Here they are:

  1. “Government Control of the Net is Always a Bad Idea” (CNET) –;cnetRiver
  2. “The FCC Noses Under the Broadband Internet Tent” (Forbes) –
  3. “U.N. Could Tax U.S.-based Websites, Leaked Docs Show” (CNET) –;topStories

That third one, by the way, was written with CNET’s Chief Political Correspondent Declan McCullagh.  It represents a genuine scoop, based on leaked documents posted by my Tech Liberation Front colleagues Jerry Brito and Eli Dourado on!

Rescuing Mobile Broadband from Washington's Deadly Embrace

 (Adapted from Bloomberg BNA Daily Report for Executives, May 16th, 2012.)

Two years ago, the Federal Communications Commission’s National Broadband Plan raised alarms about the future of mobile broadband. Given unprecedented increases in consumer demand for new devices and new services, the agency said, network operators would need far more radio frequency assigned to them, and soon. Without additional spectrum, the report noted ominously, mobile networks could grind to a halt, hitting a wall as soon as 2015.

That’s one reason President Obama used last year’s State of the Union address to renew calls for the FCC and the National Telecommunications and Information Administration (NTIA) to take bold action, and to do so quickly. The White House, after all, had set an ambitious goal of making mobile broadband available to 98 percent of all Americans by 2016. To support that objective, the president told the agencies to identify quickly an additional 500 MHz of spectrum for mobile networks.

By auctioning that spectrum to network operators, the president noted, the deficit could be reduced by nearly $10 billion. That way, the Internet economy could not only be accelerated, but taxpayers would actually save money in the process.

A good plan. So how is it working out?

Unfortunately, the short answer is:  Not well.  Speaking this week at the annual meeting of the mobile trade group CTIA, FCC Chairman Julius Genachowski had to acknowledge the sad truth:  “the overall amount of spectrum available has not changed, except for steps we’re taking to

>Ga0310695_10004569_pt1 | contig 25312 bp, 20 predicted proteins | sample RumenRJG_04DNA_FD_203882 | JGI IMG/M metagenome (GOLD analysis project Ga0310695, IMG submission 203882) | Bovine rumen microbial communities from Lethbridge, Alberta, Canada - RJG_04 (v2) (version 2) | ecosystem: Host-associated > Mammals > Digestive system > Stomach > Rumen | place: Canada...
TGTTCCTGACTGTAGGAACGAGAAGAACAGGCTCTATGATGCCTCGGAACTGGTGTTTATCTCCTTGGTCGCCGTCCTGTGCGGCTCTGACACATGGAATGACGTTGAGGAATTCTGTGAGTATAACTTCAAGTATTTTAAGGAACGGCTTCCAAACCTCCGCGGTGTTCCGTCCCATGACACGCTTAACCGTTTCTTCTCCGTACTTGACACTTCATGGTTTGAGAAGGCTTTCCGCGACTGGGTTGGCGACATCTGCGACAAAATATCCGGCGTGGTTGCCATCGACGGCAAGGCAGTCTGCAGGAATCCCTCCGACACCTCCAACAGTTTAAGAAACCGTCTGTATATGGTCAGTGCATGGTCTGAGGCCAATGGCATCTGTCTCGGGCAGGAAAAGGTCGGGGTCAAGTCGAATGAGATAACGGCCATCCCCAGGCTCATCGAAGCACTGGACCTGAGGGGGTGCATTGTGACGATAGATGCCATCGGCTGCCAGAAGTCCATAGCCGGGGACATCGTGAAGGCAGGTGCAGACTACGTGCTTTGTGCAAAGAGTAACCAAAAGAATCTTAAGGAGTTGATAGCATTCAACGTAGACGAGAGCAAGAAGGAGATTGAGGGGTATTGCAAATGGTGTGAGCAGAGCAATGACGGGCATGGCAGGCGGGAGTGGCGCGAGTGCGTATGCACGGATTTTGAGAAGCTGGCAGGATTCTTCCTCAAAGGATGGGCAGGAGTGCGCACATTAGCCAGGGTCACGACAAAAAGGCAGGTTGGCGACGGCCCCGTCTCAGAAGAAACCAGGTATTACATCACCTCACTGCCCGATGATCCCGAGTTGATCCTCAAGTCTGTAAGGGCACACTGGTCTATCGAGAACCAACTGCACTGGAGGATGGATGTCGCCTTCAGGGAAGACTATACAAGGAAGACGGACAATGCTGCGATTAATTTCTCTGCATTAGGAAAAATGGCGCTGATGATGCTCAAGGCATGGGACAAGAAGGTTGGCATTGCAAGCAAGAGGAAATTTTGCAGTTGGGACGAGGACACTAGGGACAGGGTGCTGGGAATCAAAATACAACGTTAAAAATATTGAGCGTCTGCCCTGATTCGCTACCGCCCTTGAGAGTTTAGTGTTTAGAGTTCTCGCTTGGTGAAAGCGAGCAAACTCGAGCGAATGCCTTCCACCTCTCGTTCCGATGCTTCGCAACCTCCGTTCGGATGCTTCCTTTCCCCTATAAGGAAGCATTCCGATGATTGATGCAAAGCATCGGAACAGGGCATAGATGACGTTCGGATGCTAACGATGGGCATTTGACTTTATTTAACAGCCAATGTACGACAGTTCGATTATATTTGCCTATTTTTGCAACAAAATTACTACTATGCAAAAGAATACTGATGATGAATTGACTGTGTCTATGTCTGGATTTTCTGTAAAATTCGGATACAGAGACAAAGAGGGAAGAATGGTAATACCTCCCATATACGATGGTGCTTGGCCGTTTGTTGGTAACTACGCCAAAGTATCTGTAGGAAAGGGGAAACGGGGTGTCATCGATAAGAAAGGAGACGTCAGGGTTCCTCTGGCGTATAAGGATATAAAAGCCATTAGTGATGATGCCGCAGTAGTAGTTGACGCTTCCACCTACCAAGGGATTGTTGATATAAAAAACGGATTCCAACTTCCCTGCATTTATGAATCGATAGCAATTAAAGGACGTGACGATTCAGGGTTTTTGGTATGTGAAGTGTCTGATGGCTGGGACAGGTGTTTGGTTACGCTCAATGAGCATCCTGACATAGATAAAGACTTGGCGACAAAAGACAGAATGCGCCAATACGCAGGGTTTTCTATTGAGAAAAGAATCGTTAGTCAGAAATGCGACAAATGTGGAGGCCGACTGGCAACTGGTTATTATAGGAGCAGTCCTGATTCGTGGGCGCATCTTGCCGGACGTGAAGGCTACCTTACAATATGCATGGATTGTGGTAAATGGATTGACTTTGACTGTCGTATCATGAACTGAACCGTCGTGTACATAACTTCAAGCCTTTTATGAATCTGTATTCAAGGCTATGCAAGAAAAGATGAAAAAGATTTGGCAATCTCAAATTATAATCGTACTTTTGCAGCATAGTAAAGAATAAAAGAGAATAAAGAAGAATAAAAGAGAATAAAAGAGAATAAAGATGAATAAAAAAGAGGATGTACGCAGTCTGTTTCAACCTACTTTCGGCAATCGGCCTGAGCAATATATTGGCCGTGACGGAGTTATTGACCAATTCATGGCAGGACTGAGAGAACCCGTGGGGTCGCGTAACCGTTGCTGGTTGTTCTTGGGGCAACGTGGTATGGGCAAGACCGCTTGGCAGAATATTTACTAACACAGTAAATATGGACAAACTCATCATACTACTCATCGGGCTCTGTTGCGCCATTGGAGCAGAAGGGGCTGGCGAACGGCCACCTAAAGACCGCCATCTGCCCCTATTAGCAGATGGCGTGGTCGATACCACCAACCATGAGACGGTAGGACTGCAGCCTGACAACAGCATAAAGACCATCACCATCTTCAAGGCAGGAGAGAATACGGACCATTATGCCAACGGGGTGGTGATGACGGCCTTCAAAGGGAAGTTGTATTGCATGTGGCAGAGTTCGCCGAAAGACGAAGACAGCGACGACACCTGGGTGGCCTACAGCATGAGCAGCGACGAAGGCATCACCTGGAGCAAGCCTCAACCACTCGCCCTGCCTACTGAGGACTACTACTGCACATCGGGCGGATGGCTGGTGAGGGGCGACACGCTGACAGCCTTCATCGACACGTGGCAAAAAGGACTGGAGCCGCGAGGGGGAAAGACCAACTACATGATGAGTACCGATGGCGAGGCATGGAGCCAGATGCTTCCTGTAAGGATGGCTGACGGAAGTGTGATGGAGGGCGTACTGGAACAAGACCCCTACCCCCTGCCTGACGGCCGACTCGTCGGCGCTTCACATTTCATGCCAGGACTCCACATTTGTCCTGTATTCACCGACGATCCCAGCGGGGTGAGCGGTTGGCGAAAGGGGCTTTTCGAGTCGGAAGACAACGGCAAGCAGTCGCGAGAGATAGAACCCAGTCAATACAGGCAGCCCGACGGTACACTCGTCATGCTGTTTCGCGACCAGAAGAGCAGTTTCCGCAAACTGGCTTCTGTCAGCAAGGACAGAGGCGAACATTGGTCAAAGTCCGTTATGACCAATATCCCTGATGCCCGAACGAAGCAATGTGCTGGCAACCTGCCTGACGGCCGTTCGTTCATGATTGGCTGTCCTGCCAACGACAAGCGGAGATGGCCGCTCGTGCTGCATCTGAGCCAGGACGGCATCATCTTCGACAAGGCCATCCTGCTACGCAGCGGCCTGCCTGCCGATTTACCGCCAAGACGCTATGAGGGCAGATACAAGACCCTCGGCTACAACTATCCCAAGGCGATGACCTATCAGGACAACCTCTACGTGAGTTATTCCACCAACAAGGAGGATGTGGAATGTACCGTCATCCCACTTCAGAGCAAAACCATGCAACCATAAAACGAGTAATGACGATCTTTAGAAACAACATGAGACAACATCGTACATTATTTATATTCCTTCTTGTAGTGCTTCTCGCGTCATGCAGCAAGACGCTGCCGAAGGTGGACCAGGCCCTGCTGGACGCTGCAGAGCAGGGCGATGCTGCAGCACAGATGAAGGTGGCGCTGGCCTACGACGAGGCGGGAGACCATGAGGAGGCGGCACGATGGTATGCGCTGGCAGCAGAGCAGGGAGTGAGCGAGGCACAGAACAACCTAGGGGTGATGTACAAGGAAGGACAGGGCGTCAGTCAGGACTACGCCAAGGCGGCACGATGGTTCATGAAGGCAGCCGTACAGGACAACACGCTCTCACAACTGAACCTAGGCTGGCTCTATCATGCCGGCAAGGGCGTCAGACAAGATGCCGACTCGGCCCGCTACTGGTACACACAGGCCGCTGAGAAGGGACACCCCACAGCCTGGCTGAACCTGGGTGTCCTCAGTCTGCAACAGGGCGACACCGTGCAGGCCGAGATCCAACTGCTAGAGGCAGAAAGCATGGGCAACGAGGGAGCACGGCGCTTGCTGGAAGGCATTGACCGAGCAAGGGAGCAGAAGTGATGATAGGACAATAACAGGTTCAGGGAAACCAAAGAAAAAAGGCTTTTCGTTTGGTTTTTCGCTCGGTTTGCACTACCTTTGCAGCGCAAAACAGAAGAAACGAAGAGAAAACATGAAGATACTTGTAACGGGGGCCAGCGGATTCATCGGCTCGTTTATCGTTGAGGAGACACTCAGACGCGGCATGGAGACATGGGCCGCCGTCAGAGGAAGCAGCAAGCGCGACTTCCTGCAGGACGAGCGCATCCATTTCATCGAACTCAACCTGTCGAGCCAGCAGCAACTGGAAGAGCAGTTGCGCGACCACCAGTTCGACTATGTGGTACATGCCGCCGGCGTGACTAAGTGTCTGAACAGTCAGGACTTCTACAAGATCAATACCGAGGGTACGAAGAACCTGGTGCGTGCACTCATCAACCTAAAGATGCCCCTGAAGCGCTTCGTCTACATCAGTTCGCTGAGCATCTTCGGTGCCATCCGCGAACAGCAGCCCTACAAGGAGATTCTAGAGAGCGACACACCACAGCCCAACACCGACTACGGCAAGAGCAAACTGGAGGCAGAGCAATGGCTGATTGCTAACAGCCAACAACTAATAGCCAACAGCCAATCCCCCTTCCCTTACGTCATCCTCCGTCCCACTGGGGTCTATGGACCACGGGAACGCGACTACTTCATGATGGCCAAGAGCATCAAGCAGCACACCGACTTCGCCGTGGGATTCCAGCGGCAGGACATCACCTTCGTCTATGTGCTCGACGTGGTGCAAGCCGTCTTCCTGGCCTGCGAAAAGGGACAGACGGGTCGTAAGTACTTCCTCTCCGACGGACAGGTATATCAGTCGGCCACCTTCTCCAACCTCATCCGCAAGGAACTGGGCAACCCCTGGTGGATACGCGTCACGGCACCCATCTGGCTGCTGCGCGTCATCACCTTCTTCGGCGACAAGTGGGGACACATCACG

add new spectrum on the market.”

The tortured grammar (how can “steps we’re taking to add new spectrum” constitute an exception to the statement that the amount of available spectrum “has not change”) belies the reality here—all the FCC Chairman can do is promise more spectrum sometime in the vague future.  For now, the FCC and the NTIA have put almost no new spectrum into actual use.  Instead,  the two agencies have piled up a depressing list of delays, scandals, and wasted opportunities. Consider just a few:

– NTIA’s long-overdue report on freeing up government spectrum identified nearly 100 MHz of frequencies that could be reallocated for mobile broadband. But the 20 agencies involved in the study demanded 10 years and nearly $18 billion to vacate the spectrum—and insist on moving to frequencies that are already assigned to other public or private license holders. An available 20 MHz of unassigned frequency, left over from the 2009 conversion to digital TV, was actually added to the government’s supply when it was set aside  this year for a dedicated public safety network